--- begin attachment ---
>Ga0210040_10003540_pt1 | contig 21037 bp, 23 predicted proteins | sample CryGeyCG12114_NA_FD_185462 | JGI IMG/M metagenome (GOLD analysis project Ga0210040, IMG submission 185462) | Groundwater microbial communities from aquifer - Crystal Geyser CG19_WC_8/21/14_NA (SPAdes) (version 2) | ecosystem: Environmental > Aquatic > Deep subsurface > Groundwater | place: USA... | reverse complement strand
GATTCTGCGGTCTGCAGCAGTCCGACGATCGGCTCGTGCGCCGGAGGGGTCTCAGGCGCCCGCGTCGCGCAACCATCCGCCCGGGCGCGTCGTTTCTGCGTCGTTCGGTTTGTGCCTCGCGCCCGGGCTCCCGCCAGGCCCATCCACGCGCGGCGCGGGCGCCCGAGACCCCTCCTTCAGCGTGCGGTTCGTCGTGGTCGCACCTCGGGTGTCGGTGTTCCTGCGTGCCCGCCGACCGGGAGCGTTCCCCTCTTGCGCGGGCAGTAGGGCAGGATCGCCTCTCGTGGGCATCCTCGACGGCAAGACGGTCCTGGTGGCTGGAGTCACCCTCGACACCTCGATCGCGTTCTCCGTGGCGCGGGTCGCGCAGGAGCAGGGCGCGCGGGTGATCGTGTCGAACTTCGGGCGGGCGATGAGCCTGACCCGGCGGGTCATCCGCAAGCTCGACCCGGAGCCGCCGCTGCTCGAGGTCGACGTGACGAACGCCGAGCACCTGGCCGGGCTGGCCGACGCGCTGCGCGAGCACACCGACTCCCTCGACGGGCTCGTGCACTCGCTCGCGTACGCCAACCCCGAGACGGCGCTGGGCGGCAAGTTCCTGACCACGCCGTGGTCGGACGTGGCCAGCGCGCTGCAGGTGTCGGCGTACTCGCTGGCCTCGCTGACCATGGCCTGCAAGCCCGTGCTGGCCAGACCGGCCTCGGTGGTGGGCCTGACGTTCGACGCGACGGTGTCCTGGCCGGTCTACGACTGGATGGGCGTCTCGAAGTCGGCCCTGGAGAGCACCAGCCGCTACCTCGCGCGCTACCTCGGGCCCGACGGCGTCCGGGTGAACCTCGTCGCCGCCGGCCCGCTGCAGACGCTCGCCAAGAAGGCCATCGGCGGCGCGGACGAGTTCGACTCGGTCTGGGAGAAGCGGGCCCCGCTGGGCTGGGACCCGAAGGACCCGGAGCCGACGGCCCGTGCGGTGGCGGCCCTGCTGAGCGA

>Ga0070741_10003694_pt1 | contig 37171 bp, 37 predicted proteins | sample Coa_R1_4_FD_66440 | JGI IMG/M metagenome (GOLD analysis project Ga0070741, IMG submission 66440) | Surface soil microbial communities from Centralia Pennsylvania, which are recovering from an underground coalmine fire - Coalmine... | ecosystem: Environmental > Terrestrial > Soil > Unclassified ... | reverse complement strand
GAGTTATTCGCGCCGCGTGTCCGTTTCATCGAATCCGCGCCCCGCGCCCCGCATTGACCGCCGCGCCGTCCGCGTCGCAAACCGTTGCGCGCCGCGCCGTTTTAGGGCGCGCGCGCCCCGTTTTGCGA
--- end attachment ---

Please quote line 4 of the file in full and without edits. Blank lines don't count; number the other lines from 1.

GAGTTATTCGCGCCGCGTGTCCGTTTCATCGAATCCGCGCCCCGCGCCCCGCATTGACCGCCGCGCCGTCCGCGTCGCAAACCGTTGCGCGCCGCGCCGTTTTAGGGCGCGCGCGCCCCGTTTTGCGA